Lemon balm


Surname: Lemon balm
Latin name: Melissa officinalis
Other names: Lemon herb, Zitronella
plant family: Labiata
Number of species: /
circulation area: originally Asia
Location of the plant:
Blдtter: ovate, tapering
Frьchte: ?
Blьtenfarbe: white,
Blьtezeit: June - September
Hцhe: 50 - 80cm
Older: up to 25 years
use: Medicinal plant
characteristics: smelling of lemon

Plant information: lemon balm

The lemon balm or Melissa officinalis is a herbaceous, strongly after Lemons fragrant plant, which belongs to the genus Liplabs. It reaches an average height of 80 centimeters, but can grow to more than one meter. The small and delicate flowers of lemon balm appear white to light violet, their leaves wedge-shaped and pointed towards the front.
The name of the plant derives from the Greek word "melissophyllone", which translates as "bee leaf" means. The balm is actually known to attract many bees.
In addition to the Greeks, the lemon balm in antiquity was already versatile among the Romans and Arabs medicinal plant used in medicine. Originally native to the Mediterranean and western Asia, it was gradually cultivated from the Middle Ages onwards in the warmer and more temperate zones of Europe, where it was initially found primarily in monastic gardens. Today the plant is also native to Central Asia and North America.
The cultivation of the lemon balm turns out to be quite simple, since the plant can be up to twenty-five years old with suitable soil conditions and proliferates quickly. As a result, hobby gardeners should also make sure that the melissa does not over-take in the garden.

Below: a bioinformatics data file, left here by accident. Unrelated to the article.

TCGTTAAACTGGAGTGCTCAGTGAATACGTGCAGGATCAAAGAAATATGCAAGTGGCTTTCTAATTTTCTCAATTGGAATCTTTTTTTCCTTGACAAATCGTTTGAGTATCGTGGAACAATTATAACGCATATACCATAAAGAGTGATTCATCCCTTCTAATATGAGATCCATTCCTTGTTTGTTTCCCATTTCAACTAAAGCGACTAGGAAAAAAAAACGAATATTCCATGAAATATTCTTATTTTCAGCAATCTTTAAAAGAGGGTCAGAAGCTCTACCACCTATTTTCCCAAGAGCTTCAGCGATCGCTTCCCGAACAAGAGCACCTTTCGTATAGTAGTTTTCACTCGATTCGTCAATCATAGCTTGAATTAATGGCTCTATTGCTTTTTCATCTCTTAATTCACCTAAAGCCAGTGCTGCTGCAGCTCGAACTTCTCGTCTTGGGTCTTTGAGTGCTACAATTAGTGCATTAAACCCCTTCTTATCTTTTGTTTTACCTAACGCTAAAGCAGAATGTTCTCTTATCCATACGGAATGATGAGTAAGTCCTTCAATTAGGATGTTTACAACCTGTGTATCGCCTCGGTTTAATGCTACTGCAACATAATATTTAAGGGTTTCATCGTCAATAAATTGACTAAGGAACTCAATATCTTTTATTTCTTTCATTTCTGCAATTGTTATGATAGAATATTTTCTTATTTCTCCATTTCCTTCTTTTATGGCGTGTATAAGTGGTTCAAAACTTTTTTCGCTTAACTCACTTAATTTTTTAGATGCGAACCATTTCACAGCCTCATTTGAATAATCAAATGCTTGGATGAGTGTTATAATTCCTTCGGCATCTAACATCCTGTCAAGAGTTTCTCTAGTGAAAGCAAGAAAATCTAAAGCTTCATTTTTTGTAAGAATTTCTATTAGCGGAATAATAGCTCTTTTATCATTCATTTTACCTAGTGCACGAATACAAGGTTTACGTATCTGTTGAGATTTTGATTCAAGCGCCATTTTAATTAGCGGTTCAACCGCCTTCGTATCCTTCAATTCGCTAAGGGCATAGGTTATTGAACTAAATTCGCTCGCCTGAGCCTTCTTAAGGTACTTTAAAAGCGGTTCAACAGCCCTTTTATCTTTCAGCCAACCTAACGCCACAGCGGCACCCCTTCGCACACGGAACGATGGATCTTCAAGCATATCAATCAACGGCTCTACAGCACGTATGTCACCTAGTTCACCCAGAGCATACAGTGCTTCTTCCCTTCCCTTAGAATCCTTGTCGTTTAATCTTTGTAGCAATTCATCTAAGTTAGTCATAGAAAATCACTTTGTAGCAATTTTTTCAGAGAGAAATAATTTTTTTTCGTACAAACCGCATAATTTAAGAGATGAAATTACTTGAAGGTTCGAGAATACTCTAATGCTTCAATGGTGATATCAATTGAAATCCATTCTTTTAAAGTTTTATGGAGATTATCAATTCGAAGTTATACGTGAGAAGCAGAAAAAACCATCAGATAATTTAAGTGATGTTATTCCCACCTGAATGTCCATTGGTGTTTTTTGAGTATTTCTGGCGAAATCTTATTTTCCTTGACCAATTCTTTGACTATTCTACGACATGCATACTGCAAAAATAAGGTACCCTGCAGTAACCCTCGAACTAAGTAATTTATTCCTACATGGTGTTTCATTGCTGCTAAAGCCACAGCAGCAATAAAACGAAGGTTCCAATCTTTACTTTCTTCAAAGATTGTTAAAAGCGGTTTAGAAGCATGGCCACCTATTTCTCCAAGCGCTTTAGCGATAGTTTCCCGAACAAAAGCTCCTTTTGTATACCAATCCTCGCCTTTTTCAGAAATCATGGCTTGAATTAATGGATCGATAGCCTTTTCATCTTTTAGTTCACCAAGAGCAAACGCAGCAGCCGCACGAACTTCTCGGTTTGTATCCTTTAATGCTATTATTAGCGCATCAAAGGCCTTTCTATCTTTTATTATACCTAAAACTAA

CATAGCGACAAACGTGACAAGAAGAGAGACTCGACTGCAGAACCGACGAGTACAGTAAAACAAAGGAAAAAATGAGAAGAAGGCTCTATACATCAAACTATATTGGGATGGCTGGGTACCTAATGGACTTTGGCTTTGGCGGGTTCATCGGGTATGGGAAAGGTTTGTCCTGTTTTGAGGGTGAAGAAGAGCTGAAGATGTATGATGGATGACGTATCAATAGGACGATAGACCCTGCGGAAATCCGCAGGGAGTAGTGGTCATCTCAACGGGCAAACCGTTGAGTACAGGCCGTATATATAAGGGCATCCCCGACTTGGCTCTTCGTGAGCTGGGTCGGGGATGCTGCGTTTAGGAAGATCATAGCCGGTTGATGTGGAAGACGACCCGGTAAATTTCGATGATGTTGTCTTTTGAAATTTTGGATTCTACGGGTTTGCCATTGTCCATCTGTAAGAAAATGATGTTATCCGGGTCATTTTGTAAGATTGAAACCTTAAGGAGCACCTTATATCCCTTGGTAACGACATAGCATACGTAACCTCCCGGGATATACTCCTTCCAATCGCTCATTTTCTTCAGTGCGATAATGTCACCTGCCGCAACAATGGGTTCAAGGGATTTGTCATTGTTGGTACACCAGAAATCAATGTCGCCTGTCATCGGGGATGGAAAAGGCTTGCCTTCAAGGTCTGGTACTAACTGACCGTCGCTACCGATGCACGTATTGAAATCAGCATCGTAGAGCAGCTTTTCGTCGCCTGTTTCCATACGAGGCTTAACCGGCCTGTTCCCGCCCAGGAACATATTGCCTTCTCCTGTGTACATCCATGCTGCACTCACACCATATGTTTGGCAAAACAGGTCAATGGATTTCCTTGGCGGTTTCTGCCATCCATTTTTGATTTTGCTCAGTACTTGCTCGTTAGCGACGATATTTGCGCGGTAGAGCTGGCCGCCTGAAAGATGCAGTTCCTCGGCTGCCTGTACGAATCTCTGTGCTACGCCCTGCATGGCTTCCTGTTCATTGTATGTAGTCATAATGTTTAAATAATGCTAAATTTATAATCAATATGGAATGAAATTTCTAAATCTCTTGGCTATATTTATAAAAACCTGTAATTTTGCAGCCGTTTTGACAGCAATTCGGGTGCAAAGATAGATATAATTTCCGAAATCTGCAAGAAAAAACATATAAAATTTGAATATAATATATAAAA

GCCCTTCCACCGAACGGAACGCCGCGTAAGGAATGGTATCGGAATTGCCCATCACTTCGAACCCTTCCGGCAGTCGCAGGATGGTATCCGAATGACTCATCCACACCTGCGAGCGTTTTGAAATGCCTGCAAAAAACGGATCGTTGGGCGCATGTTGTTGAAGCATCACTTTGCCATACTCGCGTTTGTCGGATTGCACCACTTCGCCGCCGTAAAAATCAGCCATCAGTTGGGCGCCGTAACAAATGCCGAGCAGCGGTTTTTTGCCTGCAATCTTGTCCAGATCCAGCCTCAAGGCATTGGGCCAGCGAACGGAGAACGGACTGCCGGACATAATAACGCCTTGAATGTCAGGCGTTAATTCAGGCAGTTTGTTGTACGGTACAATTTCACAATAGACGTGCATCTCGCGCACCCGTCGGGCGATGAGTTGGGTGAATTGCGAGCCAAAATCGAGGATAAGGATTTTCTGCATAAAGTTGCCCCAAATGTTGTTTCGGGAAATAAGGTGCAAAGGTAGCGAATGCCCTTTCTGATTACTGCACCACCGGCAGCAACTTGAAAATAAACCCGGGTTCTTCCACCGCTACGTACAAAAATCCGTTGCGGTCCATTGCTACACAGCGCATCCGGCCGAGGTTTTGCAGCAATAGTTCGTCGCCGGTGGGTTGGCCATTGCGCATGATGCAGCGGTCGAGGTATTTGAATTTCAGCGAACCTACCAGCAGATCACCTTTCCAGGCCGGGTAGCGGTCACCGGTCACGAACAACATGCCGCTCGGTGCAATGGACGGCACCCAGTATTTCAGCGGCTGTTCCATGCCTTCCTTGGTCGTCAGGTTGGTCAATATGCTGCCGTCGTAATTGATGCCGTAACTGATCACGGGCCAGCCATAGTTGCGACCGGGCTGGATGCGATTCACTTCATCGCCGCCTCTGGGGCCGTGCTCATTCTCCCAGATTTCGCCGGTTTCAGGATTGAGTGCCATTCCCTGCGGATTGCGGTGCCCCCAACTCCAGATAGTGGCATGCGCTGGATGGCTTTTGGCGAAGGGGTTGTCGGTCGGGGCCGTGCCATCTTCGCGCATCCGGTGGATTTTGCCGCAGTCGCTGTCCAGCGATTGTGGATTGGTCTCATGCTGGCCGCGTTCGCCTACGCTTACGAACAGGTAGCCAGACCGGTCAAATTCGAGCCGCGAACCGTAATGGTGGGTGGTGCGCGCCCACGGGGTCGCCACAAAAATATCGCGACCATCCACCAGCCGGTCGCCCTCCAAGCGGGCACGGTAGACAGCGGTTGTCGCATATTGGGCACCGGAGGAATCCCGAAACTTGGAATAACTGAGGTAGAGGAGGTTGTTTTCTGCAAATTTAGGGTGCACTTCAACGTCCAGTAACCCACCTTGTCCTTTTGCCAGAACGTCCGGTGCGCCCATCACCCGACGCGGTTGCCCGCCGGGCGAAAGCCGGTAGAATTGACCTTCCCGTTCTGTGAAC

The precious, obtained from the flowers and leaves by steam distillation thermal oil is highly effective against a variety of diseases and excited by its pleasant citrus-like aroma. However, there are about five tons of plant material for the production of one liter Melissenцl This is very expensive and rarely found in its pure, unadulterated form. It is suitable for the treatment of herpes rashes, fever blisters and glimmering rose, depending on the body, pure or diluted on the skin, as it has excellent antiviral properties.
As an essential oil or tea infusion of the leaves, lemon balm is used successfully in the treatment of various diseases. Among other things, the plant works against complaints and diseases of the gastrointestinal tract, circulatory problems, colds and gynecological problems. People who are exposed to special stress, the balancing and nerve-strengthening properties of balm benefit by the enjoyment of a tea infusion.


This information is for scholastic work only and is not intended to identify edible or inedible herbs. Eat or Never use herbs found without proper knowledge!

Pictures: lemon balm